“Australia’s capacity to remain competitive in the digital economy is contingent upon its ability to harness the value of data. “ – Angus Taylor, Assistant Minister for Cities and Digital Transformation
According to a recent Australian government report, by 2020, the volume of data in existence will reach 44 zettabytes, or 44 trillion gigabytes. In other words, soon, we will have access to prodigious quantities of data, data that is becoming increasingly valuable and significant for businesses, the economy and government.
Aware that this colossal pool of information will need people equipped with the necessary skills and expertise to understand and analyse this invaluable resource, the Australian government is adopting a proactive strategy. It designed the Australian Public Services (APS) Data Skills and Capability Framework to improve government investment in technology and cultivate a workforce that possesses the data skills and capabilities necessary.
It’s a strategy that makes a lot of sense given that Deloitte forecasts a 2.4% annual growth in demand for data science professionals for the next few years. In actual figures, this means organisations will need to fill an additional almost 40,000 roles, a number that is not in line with the 1.5% overall annual growth for the Australian labour force over the same period. Furthermore, 76% of businesses say they are planning on increasing investment in analytics capabilities over the next two years. All of which means that talent with the required skills will be in high demand.
It is not just the government though that is taking steps to prepare for this skills shortage. Already several organisations recognise that one way to combat the skills shortages is to develop its employees. It’s the way forward. My colleague, Mike Hendrickson recently blogged about the shared urgent need that the rise of data’s role in business is creating and asked: “When faced with a skills gap in their teams and stiff competition in recruiting, how can organizations effectively build a data science team?”
Skillsoft’s Aspire Learning Journeys
As Mike explained in his blog, Skillsoft is delivering a solution to the problem of developing talent in an ever-changing skills market. As the World Economic Forum report on Skills Stability noted: “On average, by 2020, more than a third of the desired core skill sets of most occupations will be comprised of skills that are not yet considered crucial to the job today.”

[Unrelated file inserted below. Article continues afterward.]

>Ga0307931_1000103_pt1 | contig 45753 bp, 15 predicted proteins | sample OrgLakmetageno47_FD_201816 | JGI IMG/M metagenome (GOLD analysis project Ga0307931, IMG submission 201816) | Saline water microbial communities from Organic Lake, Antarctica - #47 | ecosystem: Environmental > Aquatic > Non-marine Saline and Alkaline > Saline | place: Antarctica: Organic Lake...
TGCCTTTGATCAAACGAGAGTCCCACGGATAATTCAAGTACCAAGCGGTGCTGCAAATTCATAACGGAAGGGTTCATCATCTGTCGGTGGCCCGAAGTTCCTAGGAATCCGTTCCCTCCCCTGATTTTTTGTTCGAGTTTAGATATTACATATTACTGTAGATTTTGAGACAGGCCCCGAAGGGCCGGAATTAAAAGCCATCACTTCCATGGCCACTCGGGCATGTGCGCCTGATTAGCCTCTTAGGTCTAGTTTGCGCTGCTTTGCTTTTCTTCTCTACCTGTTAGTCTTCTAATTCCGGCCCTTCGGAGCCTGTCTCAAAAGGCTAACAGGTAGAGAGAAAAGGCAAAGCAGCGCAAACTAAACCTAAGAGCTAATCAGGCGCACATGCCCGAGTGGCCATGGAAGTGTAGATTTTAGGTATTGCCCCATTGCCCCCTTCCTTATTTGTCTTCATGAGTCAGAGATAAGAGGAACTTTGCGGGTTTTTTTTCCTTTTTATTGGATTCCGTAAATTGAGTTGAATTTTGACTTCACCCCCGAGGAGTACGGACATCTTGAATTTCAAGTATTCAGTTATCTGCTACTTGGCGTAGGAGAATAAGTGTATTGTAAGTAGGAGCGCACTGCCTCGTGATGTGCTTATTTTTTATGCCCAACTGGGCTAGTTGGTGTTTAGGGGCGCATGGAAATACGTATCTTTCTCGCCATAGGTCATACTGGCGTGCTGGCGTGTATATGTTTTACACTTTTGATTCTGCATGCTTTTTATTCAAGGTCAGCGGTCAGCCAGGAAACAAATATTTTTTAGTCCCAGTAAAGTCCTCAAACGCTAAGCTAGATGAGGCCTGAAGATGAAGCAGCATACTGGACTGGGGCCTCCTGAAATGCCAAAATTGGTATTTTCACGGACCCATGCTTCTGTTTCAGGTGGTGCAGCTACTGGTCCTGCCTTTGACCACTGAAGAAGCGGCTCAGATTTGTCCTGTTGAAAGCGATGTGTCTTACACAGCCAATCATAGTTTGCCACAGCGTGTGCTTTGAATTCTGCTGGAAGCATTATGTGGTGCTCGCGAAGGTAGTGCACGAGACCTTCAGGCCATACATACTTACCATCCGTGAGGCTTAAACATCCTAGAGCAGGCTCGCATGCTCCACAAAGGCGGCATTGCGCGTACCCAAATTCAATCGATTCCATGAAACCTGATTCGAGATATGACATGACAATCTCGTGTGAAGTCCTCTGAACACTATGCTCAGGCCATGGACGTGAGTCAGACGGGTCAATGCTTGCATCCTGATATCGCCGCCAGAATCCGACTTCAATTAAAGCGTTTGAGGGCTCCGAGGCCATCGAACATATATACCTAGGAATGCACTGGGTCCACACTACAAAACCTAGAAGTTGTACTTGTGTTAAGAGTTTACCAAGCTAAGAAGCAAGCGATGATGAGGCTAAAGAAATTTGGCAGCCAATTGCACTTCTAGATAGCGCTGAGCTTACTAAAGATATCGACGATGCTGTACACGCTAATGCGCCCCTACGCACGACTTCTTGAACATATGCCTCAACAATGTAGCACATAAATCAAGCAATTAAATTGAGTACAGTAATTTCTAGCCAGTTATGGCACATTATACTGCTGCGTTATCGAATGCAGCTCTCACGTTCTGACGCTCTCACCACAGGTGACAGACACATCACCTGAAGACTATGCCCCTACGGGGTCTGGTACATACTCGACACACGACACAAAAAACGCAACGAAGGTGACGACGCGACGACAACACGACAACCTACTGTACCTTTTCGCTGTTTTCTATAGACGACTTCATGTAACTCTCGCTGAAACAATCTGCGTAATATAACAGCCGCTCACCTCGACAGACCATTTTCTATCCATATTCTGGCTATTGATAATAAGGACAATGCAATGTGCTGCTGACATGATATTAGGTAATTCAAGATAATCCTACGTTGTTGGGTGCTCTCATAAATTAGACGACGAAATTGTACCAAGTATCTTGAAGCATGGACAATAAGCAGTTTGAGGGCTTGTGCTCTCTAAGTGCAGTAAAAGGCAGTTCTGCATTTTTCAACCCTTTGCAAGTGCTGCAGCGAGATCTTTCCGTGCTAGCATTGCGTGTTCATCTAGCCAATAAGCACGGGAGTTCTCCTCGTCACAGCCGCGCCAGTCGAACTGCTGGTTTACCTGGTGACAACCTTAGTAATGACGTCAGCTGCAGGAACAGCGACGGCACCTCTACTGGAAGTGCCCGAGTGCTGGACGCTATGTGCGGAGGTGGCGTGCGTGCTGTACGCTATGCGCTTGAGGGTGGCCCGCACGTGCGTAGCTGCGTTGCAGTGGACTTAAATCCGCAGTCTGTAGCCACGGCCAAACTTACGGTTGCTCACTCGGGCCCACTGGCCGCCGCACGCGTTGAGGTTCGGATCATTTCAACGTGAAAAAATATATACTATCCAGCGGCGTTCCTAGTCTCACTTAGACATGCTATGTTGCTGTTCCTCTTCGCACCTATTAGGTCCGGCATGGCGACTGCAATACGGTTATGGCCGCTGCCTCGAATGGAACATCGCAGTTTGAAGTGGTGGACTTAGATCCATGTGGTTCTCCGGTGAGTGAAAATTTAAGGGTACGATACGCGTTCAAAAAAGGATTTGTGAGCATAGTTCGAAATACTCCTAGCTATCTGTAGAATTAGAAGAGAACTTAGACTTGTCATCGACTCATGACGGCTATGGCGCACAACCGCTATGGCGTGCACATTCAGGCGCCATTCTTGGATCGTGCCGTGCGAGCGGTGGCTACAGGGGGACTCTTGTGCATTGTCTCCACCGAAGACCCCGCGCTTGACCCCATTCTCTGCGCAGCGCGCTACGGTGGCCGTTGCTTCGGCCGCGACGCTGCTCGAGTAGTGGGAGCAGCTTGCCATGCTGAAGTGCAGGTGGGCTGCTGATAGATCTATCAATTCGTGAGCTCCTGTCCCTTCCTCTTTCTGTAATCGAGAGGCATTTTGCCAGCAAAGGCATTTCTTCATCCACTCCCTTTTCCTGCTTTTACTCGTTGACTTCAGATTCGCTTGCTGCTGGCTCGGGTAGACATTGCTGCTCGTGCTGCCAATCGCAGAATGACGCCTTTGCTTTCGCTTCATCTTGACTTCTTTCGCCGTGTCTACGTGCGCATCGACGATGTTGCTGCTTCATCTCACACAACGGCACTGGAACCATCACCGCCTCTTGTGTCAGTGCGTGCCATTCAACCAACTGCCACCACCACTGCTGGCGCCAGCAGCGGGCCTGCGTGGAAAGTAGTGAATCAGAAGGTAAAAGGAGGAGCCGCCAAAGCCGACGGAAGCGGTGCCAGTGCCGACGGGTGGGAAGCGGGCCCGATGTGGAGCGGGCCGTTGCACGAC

How are we doing this? Skillsoft used its Technology & Developer training content to develop a sequenced path of instruction that moves a learner towards an aspiration goal. For example, take the role of a data analyst and how someone can go from such a position to that of a data scientist.
The chart below shows how.
The courses cover topics such as Python, R, architecture, and statistics so that by the end of the 90+ hour journey, the learner will have worked up to visualization, APIs, machine learning and deep learning algorithms. Along the way, there are plenty of assessments (more than 100 per track, and each journey has four tracks) and hands-on practice labs (done virtually on real equipment/applications) so each learner can demonstrate their knowledge and applicability of the material covered. At the end, users must pass a rigorous final exam and complete a capstone project to earn their credential.
Here’s a course sample:
The beauty of Skillsoft Aspire learning journeys is that they take the heavy lifting off the L&D team and the CTO, people tasked with addressing their organisation’s skills needs. The solution offers a comprehensive and holistic framework that slots easily into a company’s L&D efforts.
See for yourself how Skillsoft can help upskill and reskill your employees to ensure you have the right talent to reap the rewards big data offers.
Rosie Cairnes is the Regional Director for Skillsoft Australia & New Zealand.